Wednesday, August 5, 2009

If you need wisdom....

Some people seem so confident in their decisions but I often question "Did I/ Will I make the "right" decision?" To give you an idea of how I wrestle at times, following are some quotes I underlined in one of my alltime favorite books/stories ... bc I could relate to some degree:

Just bc you can't make a decision until it's been wrestled to death, doesn't mean others can't & shouldn't.

Why did she always doubt herself halfway through a thing? It was her curse - one among many.

Doubt's a poison taken from a snake.

She wished she knew for certain, when bad things happened, whether it was part of God's guidance or just a consequence of one's own will.

Just yesterday I found myself trying to decide if I should take my daughter to the ER for a very painful ear infection or wait to get into the doctor's office that would open in a couple hours or so (given the horror stories, we might well have had to wait that long in the ER). You'd think after being a mom for 22 years, I'd have this stuff figured out & know what a real emergency is & isn't! Anyhow, I wrestled ... as usual - so it's more than coincidence that a friend forwarded this story to me via e-mail - that I just took the time to read yesterday - (my bold emphasis added on the Scripture bc that's what God really used to speak to my heart. Hmm ... Perhaps, in my case, I should read it -- everyday!:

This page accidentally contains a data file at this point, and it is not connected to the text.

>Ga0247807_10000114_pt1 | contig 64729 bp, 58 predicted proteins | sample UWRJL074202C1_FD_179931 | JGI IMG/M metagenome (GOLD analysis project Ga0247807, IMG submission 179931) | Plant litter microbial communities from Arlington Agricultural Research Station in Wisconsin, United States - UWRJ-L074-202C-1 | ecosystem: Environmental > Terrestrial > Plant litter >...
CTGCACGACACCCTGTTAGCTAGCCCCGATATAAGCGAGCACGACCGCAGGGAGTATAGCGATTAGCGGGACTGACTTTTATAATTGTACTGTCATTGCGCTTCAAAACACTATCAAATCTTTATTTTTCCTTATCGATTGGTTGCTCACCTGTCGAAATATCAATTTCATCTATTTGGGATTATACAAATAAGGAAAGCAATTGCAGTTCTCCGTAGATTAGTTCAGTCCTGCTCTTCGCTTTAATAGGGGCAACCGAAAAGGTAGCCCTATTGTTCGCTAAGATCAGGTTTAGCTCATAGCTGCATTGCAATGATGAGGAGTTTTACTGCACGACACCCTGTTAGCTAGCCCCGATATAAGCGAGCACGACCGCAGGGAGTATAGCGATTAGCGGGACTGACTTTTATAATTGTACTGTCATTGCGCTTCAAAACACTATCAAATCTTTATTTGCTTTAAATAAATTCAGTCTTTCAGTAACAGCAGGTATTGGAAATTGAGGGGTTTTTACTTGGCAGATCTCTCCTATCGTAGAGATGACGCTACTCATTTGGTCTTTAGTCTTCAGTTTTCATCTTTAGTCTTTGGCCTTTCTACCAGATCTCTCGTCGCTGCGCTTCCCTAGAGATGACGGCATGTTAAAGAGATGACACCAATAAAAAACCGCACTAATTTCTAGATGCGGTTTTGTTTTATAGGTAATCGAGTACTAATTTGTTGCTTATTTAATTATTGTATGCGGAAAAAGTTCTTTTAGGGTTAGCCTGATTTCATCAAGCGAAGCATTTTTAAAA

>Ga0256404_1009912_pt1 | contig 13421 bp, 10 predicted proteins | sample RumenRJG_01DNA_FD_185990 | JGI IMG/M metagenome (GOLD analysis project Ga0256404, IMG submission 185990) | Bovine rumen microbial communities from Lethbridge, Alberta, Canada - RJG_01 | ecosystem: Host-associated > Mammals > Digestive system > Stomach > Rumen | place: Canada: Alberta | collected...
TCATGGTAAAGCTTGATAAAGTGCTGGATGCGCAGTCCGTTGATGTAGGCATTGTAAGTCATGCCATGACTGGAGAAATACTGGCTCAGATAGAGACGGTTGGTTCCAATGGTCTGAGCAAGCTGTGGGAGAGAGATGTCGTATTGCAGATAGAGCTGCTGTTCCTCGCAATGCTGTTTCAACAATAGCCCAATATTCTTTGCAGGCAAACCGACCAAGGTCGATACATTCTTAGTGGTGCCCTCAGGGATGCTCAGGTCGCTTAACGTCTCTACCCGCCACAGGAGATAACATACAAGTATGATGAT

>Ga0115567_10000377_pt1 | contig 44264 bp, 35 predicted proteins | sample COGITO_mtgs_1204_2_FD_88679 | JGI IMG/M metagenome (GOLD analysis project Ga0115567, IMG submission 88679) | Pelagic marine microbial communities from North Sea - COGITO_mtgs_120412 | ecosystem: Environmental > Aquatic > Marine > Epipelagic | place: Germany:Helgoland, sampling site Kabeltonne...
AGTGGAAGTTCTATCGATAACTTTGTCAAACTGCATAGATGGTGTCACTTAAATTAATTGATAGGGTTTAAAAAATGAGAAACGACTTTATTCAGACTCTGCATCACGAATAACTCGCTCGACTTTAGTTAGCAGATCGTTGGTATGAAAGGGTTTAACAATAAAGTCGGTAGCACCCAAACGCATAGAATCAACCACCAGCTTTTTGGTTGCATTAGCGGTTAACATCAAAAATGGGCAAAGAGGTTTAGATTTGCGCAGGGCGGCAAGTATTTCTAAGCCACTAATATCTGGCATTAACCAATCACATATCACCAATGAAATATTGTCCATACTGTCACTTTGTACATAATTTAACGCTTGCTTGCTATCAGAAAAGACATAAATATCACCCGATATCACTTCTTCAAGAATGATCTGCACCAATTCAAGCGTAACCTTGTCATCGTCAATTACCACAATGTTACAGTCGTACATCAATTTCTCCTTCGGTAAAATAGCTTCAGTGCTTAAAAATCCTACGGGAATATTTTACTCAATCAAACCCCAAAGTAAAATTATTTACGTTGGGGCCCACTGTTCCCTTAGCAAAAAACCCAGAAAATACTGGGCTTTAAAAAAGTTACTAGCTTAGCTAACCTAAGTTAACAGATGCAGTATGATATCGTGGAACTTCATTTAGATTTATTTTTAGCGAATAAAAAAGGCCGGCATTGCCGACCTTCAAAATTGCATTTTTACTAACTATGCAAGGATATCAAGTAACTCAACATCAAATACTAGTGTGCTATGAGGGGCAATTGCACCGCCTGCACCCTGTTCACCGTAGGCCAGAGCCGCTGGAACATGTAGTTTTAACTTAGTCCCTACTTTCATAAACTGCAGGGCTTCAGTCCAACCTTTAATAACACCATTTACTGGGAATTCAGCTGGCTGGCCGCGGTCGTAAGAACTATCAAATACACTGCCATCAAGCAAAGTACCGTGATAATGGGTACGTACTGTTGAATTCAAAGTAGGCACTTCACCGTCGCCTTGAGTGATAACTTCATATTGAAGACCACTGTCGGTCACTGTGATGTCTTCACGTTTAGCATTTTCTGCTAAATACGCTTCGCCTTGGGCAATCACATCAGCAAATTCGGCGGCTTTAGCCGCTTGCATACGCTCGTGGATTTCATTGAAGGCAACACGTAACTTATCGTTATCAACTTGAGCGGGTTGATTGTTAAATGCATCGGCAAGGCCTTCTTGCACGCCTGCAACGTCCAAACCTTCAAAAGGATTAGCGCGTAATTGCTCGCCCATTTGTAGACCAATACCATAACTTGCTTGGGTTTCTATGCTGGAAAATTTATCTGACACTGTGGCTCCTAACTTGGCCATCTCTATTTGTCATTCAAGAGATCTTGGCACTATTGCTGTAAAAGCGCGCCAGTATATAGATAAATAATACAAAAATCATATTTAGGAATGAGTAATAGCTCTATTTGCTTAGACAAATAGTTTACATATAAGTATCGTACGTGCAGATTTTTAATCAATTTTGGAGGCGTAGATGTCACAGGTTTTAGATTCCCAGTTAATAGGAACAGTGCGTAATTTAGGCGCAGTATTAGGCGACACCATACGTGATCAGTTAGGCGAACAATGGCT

The Inventor Of The Telegraph

If you need wisdom . . . ask him (James 1:5, NLT).

Dear Friends,

It occurred to me one day that God can do more in one second than man can do in a thousand years, or a million years.

Trying to accomplish things in our own strength and wisdom can be fruitless and time-wasting.

Many successful people have acknowledged in their memoirs that whenever they came to an impasse in their work and were completely baffled, they sought wisdom from the Lord.

Abraham Lincoln once told an intimate newspaper friend, Noah Brooks, "I have been driven many times upon my knees by the overwhelming conviction that I had nowhere else to go."

This was also true in the life of the famous inventor of the telegraph, Samuel F. B. Morse (1791-1872). In an interview, he was once asked, "Professor Morse, when you were making your experiments at the university, did you ever come to a standstill, not knowing what to do next?"

"I've never discussed this with anyone, so the public knows nothing about it. But now that you ask me, I'll tell you frankly -- I prayed for more light."

"And did God give you the wisdom and knowledge you needed?"

"Yes, He did," said Morse. "That's why I never felt I deserved the honors that came to me from America and Europe because of the invention associated with my name. I had made a valuable application of the use of electrical power, but it was all through God's help. It wasn't because I was superior to other scientists. When the Lord wanted to bestow this gift on mankind, He had to use someone. I'm just grateful He chose to reveal it to me."

In view of these facts, it's not surprising that the inventor's first message over the telegraph -- the very first transmitted message in history -- was: "What hath God wrought!"

Every time you face a perplexing problem, seek wisdom from above. And when the answer comes, always be sure to thank God and give Him all the glory.

"If you need wisdom -- if you want to know what God wants you to do -- ask him, and he will gladly tell you. He will not resent your asking. But when you ask him, be sure that you really expect him to answer, for a doubtful mind is as unsettled as a wave of the sea that is driven and tossed by the wind. People like that should not expect to receive anything from the Lord. They can't make up their minds. They waver back and forth in everything they do (James 1:5-8, NLT).

Yours for helping to fulfill the Great Commission each year until our Lord returns,

Bill Bright

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